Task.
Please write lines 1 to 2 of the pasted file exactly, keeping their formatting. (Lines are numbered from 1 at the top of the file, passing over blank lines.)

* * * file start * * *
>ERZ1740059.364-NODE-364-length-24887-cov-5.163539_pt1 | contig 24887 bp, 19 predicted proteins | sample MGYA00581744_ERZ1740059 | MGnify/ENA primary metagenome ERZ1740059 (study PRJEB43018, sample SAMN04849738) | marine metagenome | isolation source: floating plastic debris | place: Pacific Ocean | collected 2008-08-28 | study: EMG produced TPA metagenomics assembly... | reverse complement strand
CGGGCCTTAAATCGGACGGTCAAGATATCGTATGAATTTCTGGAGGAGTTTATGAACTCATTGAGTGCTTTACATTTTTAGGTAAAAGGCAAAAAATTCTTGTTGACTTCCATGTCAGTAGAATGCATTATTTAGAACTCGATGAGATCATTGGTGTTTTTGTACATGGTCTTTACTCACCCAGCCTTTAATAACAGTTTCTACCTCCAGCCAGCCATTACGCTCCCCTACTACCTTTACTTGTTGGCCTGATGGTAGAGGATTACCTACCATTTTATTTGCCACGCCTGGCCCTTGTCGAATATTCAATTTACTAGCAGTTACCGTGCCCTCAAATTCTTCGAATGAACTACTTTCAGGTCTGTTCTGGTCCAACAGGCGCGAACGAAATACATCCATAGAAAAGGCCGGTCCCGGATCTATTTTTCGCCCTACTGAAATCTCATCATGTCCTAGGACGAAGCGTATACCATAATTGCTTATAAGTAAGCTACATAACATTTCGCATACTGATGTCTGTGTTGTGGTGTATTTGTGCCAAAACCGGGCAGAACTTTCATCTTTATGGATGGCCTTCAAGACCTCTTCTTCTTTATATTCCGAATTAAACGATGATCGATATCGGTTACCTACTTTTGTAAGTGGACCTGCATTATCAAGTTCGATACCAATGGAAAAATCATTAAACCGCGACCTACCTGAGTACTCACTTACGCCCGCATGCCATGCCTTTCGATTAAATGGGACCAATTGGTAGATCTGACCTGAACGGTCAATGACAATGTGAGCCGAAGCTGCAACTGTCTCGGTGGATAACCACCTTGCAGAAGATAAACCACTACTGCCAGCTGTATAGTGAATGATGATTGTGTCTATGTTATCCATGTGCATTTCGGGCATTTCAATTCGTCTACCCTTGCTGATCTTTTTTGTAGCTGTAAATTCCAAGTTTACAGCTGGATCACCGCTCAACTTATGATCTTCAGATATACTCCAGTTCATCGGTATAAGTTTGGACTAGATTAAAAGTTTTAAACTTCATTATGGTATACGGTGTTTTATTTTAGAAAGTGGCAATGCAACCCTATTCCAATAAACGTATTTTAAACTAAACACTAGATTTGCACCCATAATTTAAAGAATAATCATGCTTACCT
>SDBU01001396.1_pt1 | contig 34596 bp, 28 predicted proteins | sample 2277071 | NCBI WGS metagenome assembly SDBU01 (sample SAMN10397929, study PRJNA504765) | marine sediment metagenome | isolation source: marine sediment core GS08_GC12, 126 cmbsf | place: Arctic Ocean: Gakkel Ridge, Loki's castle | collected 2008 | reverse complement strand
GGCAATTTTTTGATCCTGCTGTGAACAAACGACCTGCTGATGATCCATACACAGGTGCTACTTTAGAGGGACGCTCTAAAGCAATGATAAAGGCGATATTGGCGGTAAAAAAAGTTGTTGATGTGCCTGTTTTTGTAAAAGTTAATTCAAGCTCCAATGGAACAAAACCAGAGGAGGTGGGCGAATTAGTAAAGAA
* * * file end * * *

>ERZ1740059.364-NODE-364-length-24887-cov-5.163539_pt1 | contig 24887 bp, 19 predicted proteins | sample MGYA00581744_ERZ1740059 | MGnify/ENA primary metagenome ERZ1740059 (study PRJEB43018, sample SAMN04849738) | marine metagenome | isolation source: floating plastic debris | place: Pacific Ocean | collected 2008-08-28 | study: EMG produced TPA metagenomics assembly... | reverse complement strand
CGGGCCTTAAATCGGACGGTCAAGATATCGTATGAATTTCTGGAGGAGTTTATGAACTCATTGAGTGCTTTACATTTTTAGGTAAAAGGCAAAAAATTCTTGTTGACTTCCATGTCAGTAGAATGCATTATTTAGAACTCGATGAGATCATTGGTGTTTTTGTACATGGTCTTTACTCACCCAGCCTTTAATAACAGTTTCTACCTCCAGCCAGCCATTACGCTCCCCTACTACCTTTACTTGTTGGCCTGATGGTAGAGGATTACCTACCATTTTATTTGCCACGCCTGGCCCTTGTCGAATATTCAATTTACTAGCAGTTACCGTGCCCTCAAATTCTTCGAATGAACTACTTTCAGGTCTGTTCTGGTCCAACAGGCGCGAACGAAATACATCCATAGAAAAGGCCGGTCCCGGATCTATTTTTCGCCCTACTGAAATCTCATCATGTCCTAGGACGAAGCGTATACCATAATTGCTTATAAGTAAGCTACATAACATTTCGCATACTGATGTCTGTGTTGTGGTGTATTTGTGCCAAAACCGGGCAGAACTTTCATCTTTATGGATGGCCTTCAAGACCTCTTCTTCTTTATATTCCGAATTAAACGATGATCGATATCGGTTACCTACTTTTGTAAGTGGACCTGCATTATCAAGTTCGATACCAATGGAAAAATCATTAAACCGCGACCTACCTGAGTACTCACTTACGCCCGCATGCCATGCCTTTCGATTAAATGGGACCAATTGGTAGATCTGACCTGAACGGTCAATGACAATGTGAGCCGAAGCTGCAACTGTCTCGGTGGATAACCACCTTGCAGAAGATAAACCACTACTGCCAGCTGTATAGTGAATGATGATTGTGTCTATGTTATCCATGTGCATTTCGGGCATTTCAATTCGTCTACCCTTGCTGATCTTTTTTGTAGCTGTAAATTCCAAGTTTACAGCTGGATCACCGCTCAACTTATGATCTTCAGATATACTCCAGTTCATCGGTATAAGTTTGGACTAGATTAAAAGTTTTAAACTTCATTATGGTATACGGTGTTTTATTTTAGAAAGTGGCAATGCAACCCTATTCCAATAAACGTATTTTAAACTAAACACTAGATTTGCACCCATAATTTAAAGAATAATCATGCTTACCT